Scientists are just like other people, only more so. Isaac Newton could be a difficult man to deal with, yet he was undoubtedly one of the greatest geniuses in history. Henry Cavendish was a brilliant experimental scientist as well as painfully shy and eccentric. Judging from the articles I have read about him, Edwin Hubble must have had an ego the size of a small country, but that doesn’t change the fact that he was one of the most important astronomers of the twentieth century and that his worked permanently altered our view of the universe.
The 100 inch (2.5 meter) Hooker telescope at Mount Wilson was completed before 1920, at which point it was the largest telescope in the world. Using this telescope, Edwin Hubble identified Cepheid variable stars in the Andromeda Nebula. They allowed him to show that the distance to Andromeda was greater than Shapley’s proposed extent of our Milky Way Galaxy. Therefore the Andromeda Nebula was a galaxy much like our own. Hubble proceeded to demonstrate that there are countless other galaxies of different shapes and sizes out there, and that the universe was far larger than anybody had imagined before. He discovered Hubble’s Law and introduced the concept of an expanding universe. “His investigation of these and similar objects, which he called extragalactic nebulae and which astronomers today call galaxies, led to his now-standard classification system of elliptical, spiral, and irregular galaxies, and to proof that they are distributed uniformly out to great distances. (He had earlier classified galactic nebulae.) Hubble measured distances to galaxies and with Milton L. Humason extended Vesto M. Slipher’s measurements of their redshifts, and in 1929 Hubble published the velocity-distance relation which, taken as evidence of an expanding Universe, is the basis of modern cosmology.”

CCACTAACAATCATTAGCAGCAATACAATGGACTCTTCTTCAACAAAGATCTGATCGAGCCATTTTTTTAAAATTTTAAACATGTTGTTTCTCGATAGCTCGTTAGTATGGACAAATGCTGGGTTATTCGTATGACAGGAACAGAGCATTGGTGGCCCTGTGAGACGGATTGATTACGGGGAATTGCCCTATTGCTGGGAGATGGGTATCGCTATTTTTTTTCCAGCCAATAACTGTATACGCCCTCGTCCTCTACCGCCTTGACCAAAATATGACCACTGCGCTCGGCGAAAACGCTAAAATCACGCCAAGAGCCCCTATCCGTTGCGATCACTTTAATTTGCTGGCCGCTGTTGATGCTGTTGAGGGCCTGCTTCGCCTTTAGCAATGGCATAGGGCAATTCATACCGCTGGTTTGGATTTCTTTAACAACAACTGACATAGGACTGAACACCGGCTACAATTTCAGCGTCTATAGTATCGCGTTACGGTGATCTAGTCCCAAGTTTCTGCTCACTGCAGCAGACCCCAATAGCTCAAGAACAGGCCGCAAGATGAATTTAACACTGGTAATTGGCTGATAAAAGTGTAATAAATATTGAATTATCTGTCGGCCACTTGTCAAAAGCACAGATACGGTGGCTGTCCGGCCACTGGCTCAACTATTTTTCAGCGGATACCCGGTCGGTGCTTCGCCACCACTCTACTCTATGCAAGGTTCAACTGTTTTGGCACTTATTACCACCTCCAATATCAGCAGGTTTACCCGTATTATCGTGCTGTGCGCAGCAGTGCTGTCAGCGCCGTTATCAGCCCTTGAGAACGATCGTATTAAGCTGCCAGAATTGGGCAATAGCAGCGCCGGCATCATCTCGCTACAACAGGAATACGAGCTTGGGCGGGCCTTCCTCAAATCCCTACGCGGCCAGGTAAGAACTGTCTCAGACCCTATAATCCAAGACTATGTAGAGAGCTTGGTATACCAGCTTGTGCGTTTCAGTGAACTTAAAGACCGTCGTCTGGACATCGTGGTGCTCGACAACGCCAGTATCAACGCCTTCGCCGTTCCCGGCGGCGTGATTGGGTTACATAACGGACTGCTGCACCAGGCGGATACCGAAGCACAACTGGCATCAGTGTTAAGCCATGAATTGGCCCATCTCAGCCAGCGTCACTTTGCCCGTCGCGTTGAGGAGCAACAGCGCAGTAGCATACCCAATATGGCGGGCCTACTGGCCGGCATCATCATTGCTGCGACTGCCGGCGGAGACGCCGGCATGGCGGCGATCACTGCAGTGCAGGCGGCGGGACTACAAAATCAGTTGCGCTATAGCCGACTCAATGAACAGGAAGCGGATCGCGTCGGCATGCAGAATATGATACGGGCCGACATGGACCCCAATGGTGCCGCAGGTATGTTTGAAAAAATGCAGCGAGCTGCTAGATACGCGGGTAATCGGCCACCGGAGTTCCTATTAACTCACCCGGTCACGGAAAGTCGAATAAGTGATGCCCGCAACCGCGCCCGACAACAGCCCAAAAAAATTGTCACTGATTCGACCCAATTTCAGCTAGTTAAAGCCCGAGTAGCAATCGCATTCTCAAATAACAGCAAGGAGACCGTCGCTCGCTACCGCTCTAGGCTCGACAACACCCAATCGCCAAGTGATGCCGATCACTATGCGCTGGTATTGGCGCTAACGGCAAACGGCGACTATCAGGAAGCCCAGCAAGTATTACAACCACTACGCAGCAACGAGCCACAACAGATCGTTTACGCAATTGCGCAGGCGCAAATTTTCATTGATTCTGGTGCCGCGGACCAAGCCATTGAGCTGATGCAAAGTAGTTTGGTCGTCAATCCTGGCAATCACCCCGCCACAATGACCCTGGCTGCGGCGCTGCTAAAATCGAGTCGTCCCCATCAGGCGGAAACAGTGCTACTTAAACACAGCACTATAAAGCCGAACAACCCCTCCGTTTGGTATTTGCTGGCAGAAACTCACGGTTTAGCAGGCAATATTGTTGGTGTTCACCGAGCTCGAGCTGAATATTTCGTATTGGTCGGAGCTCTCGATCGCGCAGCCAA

The Austrian physicist Christian Doppler described what is known as the Doppler effect for sound waves in the 1840s and predicted that it would be valid for other forms of waves, too. An observed redshift in astronomy is believed to occur due to the Doppler effect whenever a light source is moving away from the observer, displacing the spectrum of that object toward the red wavelengths. Hubble discovered that the degree of redshift observed in the light coming from other galaxies increased in proportion to the distance of those galaxies from us.
Hubble’s observational work led the great majority of scientists to believe in the expansion of the universe. This had a huge impact on cosmology at the time, among others on the Dutch mathematician and astronomer Willem de Sitter (1872-1934).
According to J J O’Connor and E F Robertson, “Einstein had introduced the cosmological constant in 1917 to solve the problem of the universe which had troubled Newton before him, namely why does the universe not collapse under gravitational attraction. This rather arbitrary constant of integration which Einstein introduced admitting it was not justified by our actual knowledge of gravitation was later said by him to be the greatest blunder of my life. However de Sitter wrote in 1919 that the term ‘… detracts from the symmetry and elegance of Einstein’s original theory, one of whose chief attractions was that it explained so much without introducing any new hypothesis or empirical constant.’ In 1932 Einstein and de Sitter published a joint paper with Einstein in which they proposed the Einstein-de Sitter model of the universe. This is a particularly simple solution of the field equations of general relativity for an expanding universe. They argued in this paper that there might be large amounts of matter which does not emit light and has not been detected. This matter, now called ‘dark matter’, has since been shown to exist by observing is gravitational effects.”